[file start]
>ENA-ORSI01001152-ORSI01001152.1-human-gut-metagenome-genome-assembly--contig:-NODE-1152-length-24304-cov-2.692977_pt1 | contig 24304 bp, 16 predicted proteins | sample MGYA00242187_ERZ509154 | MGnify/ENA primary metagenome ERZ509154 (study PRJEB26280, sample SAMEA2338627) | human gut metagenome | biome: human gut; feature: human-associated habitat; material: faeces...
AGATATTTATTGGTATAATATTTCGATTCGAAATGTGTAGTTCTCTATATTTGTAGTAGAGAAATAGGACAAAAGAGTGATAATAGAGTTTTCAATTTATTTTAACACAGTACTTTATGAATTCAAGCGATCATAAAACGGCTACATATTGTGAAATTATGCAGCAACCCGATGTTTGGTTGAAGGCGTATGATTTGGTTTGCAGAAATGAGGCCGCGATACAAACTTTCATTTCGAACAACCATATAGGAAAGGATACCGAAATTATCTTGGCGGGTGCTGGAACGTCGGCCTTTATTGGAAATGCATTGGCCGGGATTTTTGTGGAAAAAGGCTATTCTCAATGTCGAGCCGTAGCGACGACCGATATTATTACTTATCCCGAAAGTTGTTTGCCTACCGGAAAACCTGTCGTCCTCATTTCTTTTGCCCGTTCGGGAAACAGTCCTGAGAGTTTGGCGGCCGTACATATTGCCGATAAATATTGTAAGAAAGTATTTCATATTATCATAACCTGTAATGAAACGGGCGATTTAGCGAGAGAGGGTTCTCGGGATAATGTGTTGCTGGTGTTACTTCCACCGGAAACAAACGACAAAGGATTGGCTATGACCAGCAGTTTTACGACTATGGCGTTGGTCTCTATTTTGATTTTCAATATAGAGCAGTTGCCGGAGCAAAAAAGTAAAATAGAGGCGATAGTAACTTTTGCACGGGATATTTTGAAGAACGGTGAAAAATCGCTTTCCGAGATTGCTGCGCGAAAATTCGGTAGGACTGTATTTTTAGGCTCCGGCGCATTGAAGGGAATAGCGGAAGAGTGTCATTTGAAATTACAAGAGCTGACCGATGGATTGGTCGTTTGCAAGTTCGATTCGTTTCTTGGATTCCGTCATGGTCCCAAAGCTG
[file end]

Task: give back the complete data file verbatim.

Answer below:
>ENA-ORSI01001152-ORSI01001152.1-human-gut-metagenome-genome-assembly--contig:-NODE-1152-length-24304-cov-2.692977_pt1 | contig 24304 bp, 16 predicted proteins | sample MGYA00242187_ERZ509154 | MGnify/ENA primary metagenome ERZ509154 (study PRJEB26280, sample SAMEA2338627) | human gut metagenome | biome: human gut; feature: human-associated habitat; material: faeces...
AGATATTTATTGGTATAATATTTCGATTCGAAATGTGTAGTTCTCTATATTTGTAGTAGAGAAATAGGACAAAAGAGTGATAATAGAGTTTTCAATTTATTTTAACACAGTACTTTATGAATTCAAGCGATCATAAAACGGCTACATATTGTGAAATTATGCAGCAACCCGATGTTTGGTTGAAGGCGTATGATTTGGTTTGCAGAAATGAGGCCGCGATACAAACTTTCATTTCGAACAACCATATAGGAAAGGATACCGAAATTATCTTGGCGGGTGCTGGAACGTCGGCCTTTATTGGAAATGCATTGGCCGGGATTTTTGTGGAAAAAGGCTATTCTCAATGTCGAGCCGTAGCGACGACCGATATTATTACTTATCCCGAAAGTTGTTTGCCTACCGGAAAACCTGTCGTCCTCATTTCTTTTGCCCGTTCGGGAAACAGTCCTGAGAGTTTGGCGGCCGTACATATTGCCGATAAATATTGTAAGAAAGTATTTCATATTATCATAACCTGTAATGAAACGGGCGATTTAGCGAGAGAGGGTTCTCGGGATAATGTGTTGCTGGTGTTACTTCCACCGGAAACAAACGACAAAGGATTGGCTATGACCAGCAGTTTTACGACTATGGCGTTGGTCTCTATTTTGATTTTCAATATAGAGCAGTTGCCGGAGCAAAAAAGTAAAATAGAGGCGATAGTAACTTTTGCACGGGATATTTTGAAGAACGGTGAAAAATCGCTTTCCGAGATTGCTGCGCGAAAATTCGGTAGGACTGTATTTTTAGGCTCCGGCGCATTGAAGGGAATAGCGGAAGAGTGTCATTTGAAATTACAAGAGCTGACCGATGGATTGGTCGTTTGCAAGTTCGATTCGTTTCTTGGATTCCGTCATGGTCCCAAAGCTG